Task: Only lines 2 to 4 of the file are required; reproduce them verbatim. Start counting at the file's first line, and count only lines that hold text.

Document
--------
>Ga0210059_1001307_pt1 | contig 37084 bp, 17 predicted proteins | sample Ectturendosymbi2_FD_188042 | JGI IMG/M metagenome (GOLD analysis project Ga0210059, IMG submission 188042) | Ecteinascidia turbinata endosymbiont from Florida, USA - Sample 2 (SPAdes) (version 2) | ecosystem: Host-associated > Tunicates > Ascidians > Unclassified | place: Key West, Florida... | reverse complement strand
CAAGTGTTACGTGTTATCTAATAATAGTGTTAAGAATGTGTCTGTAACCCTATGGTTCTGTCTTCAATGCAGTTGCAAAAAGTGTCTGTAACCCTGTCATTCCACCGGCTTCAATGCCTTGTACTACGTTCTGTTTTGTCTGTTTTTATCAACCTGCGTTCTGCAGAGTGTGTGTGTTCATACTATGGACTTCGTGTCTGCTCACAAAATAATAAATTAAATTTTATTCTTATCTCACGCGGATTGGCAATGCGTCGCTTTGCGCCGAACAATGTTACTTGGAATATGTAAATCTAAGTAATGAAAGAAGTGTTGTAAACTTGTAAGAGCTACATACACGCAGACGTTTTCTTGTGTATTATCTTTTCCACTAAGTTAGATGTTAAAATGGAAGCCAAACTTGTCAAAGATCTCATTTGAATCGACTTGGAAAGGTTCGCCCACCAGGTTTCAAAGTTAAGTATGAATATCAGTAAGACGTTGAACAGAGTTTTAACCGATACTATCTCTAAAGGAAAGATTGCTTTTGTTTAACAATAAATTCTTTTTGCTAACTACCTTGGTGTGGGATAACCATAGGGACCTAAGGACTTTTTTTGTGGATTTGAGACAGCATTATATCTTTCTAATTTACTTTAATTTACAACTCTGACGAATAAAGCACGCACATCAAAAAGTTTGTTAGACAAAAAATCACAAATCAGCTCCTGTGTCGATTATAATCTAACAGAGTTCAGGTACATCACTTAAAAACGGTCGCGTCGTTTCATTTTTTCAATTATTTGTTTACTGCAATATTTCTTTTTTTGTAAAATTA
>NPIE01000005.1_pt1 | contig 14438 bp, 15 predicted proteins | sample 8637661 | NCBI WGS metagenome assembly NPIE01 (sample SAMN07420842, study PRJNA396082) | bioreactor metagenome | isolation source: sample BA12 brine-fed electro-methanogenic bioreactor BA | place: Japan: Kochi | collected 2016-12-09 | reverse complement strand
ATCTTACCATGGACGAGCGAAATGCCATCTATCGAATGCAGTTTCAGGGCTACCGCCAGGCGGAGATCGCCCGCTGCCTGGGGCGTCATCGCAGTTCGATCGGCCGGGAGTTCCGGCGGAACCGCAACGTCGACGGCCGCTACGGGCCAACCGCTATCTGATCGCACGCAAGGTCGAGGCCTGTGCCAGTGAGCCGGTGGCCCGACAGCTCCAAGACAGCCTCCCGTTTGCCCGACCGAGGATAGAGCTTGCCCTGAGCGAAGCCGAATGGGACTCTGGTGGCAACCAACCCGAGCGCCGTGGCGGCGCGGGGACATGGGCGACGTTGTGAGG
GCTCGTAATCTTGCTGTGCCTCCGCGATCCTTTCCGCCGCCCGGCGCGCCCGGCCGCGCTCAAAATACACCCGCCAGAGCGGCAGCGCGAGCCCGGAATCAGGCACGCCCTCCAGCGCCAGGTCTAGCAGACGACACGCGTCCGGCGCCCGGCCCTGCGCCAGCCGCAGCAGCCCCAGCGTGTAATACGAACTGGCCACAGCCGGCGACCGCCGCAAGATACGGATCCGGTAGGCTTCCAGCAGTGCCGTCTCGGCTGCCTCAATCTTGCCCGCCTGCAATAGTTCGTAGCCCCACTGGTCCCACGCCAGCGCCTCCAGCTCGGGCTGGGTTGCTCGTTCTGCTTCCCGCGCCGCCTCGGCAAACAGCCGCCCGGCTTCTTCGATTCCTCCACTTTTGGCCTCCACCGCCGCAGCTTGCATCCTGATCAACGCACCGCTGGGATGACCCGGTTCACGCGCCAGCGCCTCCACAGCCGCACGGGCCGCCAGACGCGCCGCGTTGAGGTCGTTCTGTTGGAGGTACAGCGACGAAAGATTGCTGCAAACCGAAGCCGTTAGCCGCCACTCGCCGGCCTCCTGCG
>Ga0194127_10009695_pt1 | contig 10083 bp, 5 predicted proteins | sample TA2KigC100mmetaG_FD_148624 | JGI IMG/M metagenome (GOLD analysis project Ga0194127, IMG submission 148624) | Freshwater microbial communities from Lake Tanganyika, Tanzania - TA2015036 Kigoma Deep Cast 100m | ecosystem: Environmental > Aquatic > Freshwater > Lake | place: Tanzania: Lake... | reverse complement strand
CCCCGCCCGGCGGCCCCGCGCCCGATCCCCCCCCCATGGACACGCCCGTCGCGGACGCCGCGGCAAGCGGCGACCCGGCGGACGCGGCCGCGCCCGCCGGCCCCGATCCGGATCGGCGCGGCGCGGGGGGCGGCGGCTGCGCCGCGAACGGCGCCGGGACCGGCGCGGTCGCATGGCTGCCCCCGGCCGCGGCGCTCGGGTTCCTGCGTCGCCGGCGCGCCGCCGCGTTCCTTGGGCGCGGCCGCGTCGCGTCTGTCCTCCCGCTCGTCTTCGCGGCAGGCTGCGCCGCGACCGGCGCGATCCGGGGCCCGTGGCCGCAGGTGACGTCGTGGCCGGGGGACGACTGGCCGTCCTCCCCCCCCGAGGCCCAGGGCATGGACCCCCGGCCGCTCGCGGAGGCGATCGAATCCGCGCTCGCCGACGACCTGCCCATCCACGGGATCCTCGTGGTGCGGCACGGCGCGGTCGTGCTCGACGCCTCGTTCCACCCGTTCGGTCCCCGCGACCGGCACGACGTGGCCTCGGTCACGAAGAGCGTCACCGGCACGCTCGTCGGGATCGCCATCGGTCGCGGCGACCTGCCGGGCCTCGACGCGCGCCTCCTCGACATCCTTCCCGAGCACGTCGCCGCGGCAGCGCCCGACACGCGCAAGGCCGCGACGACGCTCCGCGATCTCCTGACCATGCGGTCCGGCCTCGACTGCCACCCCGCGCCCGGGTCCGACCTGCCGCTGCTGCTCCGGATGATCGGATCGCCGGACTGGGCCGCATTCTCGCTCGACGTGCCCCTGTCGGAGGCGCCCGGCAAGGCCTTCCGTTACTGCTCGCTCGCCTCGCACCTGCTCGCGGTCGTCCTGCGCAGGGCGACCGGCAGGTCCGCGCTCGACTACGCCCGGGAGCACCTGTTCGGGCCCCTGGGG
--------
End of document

CAAGTGTTACGTGTTATCTAATAATAGTGTTAAGAATGTGTCTGTAACCCTATGGTTCTGTCTTCAATGCAGTTGCAAAAAGTGTCTGTAACCCTGTCATTCCACCGGCTTCAATGCCTTGTACTACGTTCTGTTTTGTCTGTTTTTATCAACCTGCGTTCTGCAGAGTGTGTGTGTTCATACTATGGACTTCGTGTCTGCTCACAAAATAATAAATTAAATTTTATTCTTATCTCACGCGGATTGGCAATGCGTCGCTTTGCGCCGAACAATGTTACTTGGAATATGTAAATCTAAGTAATGAAAGAAGTGTTGTAAACTTGTAAGAGCTACATACACGCAGACGTTTTCTTGTGTATTATCTTTTCCACTAAGTTAGATGTTAAAATGGAAGCCAAACTTGTCAAAGATCTCATTTGAATCGACTTGGAAAGGTTCGCCCACCAGGTTTCAAAGTTAAGTATGAATATCAGTAAGACGTTGAACAGAGTTTTAACCGATACTATCTCTAAAGGAAAGATTGCTTTTGTTTAACAATAAATTCTTTTTGCTAACTACCTTGGTGTGGGATAACCATAGGGACCTAAGGACTTTTTTTGTGGATTTGAGACAGCATTATATCTTTCTAATTTACTTTAATTTACAACTCTGACGAATAAAGCACGCACATCAAAAAGTTTGTTAGACAAAAAATCACAAATCAGCTCCTGTGTCGATTATAATCTAACAGAGTTCAGGTACATCACTTAAAAACGGTCGCGTCGTTTCATTTTTTCAATTATTTGTTTACTGCAATATTTCTTTTTTTGTAAAATTA
>NPIE01000005.1_pt1 | contig 14438 bp, 15 predicted proteins | sample 8637661 | NCBI WGS metagenome assembly NPIE01 (sample SAMN07420842, study PRJNA396082) | bioreactor metagenome | isolation source: sample BA12 brine-fed electro-methanogenic bioreactor BA | place: Japan: Kochi | collected 2016-12-09 | reverse complement strand
ATCTTACCATGGACGAGCGAAATGCCATCTATCGAATGCAGTTTCAGGGCTACCGCCAGGCGGAGATCGCCCGCTGCCTGGGGCGTCATCGCAGTTCGATCGGCCGGGAGTTCCGGCGGAACCGCAACGTCGACGGCCGCTACGGGCCAACCGCTATCTGATCGCACGCAAGGTCGAGGCCTGTGCCAGTGAGCCGGTGGCCCGACAGCTCCAAGACAGCCTCCCGTTTGCCCGACCGAGGATAGAGCTTGCCCTGAGCGAAGCCGAATGGGACTCTGGTGGCAACCAACCCGAGCGCCGTGGCGGCGCGGGGACATGGGCGACGTTGTGAGG